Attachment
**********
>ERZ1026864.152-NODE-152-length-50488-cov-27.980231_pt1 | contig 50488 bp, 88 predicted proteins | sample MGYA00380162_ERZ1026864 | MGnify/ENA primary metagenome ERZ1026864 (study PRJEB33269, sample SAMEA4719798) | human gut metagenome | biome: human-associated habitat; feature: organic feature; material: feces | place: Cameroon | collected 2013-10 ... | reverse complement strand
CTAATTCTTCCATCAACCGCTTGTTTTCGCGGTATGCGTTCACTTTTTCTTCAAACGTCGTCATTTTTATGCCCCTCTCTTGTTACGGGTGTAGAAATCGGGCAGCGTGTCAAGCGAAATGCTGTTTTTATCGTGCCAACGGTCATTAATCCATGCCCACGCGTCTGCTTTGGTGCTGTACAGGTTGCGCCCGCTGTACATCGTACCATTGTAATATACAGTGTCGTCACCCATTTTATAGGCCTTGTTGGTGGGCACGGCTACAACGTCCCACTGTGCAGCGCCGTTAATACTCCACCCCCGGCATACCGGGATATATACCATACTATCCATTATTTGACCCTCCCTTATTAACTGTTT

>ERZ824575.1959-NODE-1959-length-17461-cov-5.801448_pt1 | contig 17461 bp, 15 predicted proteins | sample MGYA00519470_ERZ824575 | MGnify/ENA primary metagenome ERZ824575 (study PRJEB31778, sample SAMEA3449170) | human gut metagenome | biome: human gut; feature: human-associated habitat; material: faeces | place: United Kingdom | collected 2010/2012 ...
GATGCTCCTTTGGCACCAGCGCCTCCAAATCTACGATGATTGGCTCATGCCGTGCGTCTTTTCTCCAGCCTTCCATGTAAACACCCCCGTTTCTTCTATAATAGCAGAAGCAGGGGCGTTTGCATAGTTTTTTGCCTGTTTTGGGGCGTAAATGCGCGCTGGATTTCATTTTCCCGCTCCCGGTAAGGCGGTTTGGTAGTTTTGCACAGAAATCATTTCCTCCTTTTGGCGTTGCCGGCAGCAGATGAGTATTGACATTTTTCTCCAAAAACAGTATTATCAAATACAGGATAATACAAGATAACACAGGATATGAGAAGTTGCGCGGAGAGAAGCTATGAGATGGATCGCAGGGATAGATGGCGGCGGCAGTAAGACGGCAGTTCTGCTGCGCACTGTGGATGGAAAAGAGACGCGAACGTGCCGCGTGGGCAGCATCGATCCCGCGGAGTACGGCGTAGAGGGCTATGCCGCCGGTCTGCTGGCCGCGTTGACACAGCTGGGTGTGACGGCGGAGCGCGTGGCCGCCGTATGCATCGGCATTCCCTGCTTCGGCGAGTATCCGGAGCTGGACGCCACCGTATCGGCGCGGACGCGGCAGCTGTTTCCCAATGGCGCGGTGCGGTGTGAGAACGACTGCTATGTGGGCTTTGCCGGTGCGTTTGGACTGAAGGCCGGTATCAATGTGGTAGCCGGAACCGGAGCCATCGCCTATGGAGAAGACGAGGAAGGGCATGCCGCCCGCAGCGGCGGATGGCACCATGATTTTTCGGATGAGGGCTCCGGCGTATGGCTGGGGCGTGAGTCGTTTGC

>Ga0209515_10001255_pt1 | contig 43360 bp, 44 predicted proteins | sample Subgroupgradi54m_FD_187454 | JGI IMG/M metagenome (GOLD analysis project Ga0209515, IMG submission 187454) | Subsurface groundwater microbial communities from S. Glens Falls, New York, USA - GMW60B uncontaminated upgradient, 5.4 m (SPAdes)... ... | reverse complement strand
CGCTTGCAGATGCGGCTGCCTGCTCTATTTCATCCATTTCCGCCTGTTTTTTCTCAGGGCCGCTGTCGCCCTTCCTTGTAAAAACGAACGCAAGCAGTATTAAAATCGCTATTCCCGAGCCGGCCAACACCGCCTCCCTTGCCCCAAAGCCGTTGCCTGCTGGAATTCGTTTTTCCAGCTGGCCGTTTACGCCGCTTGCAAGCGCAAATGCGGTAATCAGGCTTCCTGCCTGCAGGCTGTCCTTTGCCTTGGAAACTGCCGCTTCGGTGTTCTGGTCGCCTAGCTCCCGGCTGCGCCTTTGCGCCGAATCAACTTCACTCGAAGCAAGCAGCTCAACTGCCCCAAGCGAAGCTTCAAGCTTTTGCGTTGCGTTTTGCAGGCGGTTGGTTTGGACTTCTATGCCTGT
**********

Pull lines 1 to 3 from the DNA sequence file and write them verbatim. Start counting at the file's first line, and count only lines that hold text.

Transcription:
>ERZ1026864.152-NODE-152-length-50488-cov-27.980231_pt1 | contig 50488 bp, 88 predicted proteins | sample MGYA00380162_ERZ1026864 | MGnify/ENA primary metagenome ERZ1026864 (study PRJEB33269, sample SAMEA4719798) | human gut metagenome | biome: human-associated habitat; feature: organic feature; material: feces | place: Cameroon | collected 2013-10 ... | reverse complement strand
CTAATTCTTCCATCAACCGCTTGTTTTCGCGGTATGCGTTCACTTTTTCTTCAAACGTCGTCATTTTTATGCCCCTCTCTTGTTACGGGTGTAGAAATCGGGCAGCGTGTCAAGCGAAATGCTGTTTTTATCGTGCCAACGGTCATTAATCCATGCCCACGCGTCTGCTTTGGTGCTGTACAGGTTGCGCCCGCTGTACATCGTACCATTGTAATATACAGTGTCGTCACCCATTTTATAGGCCTTGTTGGTGGGCACGGCTACAACGTCCCACTGTGCAGCGCCGTTAATACTCCACCCCCGGCATACCGGGATATATACCATACTATCCATTATTTGACCCTCCCTTATTAACTGTTT

>ERZ824575.1959-NODE-1959-length-17461-cov-5.801448_pt1 | contig 17461 bp, 15 predicted proteins | sample MGYA00519470_ERZ824575 | MGnify/ENA primary metagenome ERZ824575 (study PRJEB31778, sample SAMEA3449170) | human gut metagenome | biome: human gut; feature: human-associated habitat; material: faeces | place: United Kingdom | collected 2010/2012 ...